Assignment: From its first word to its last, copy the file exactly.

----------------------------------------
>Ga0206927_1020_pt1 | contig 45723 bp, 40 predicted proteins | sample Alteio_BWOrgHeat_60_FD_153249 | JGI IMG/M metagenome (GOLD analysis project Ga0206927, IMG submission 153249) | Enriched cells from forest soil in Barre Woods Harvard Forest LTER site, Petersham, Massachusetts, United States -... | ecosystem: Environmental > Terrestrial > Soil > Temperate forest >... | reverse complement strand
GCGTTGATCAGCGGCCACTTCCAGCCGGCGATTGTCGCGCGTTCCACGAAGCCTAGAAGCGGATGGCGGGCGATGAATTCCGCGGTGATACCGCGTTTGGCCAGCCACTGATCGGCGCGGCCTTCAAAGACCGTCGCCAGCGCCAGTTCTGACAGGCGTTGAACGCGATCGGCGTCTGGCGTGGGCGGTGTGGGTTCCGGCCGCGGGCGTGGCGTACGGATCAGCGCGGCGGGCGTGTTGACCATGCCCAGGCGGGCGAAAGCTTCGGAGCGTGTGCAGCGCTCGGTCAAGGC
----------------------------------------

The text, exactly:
>Ga0206927_1020_pt1 | contig 45723 bp, 40 predicted proteins | sample Alteio_BWOrgHeat_60_FD_153249 | JGI IMG/M metagenome (GOLD analysis project Ga0206927, IMG submission 153249) | Enriched cells from forest soil in Barre Woods Harvard Forest LTER site, Petersham, Massachusetts, United States -... | ecosystem: Environmental > Terrestrial > Soil > Temperate forest >... | reverse complement strand
GCGTTGATCAGCGGCCACTTCCAGCCGGCGATTGTCGCGCGTTCCACGAAGCCTAGAAGCGGATGGCGGGCGATGAATTCCGCGGTGATACCGCGTTTGGCCAGCCACTGATCGGCGCGGCCTTCAAAGACCGTCGCCAGCGCCAGTTCTGACAGGCGTTGAACGCGATCGGCGTCTGGCGTGGGCGGTGTGGGTTCCGGCCGCGGGCGTGGCGTACGGATCAGCGCGGCGGGCGTGTTGACCATGCCCAGGCGGGCGAAAGCTTCGGAGCGTGTGCAGCGCTCGGTCAAGGC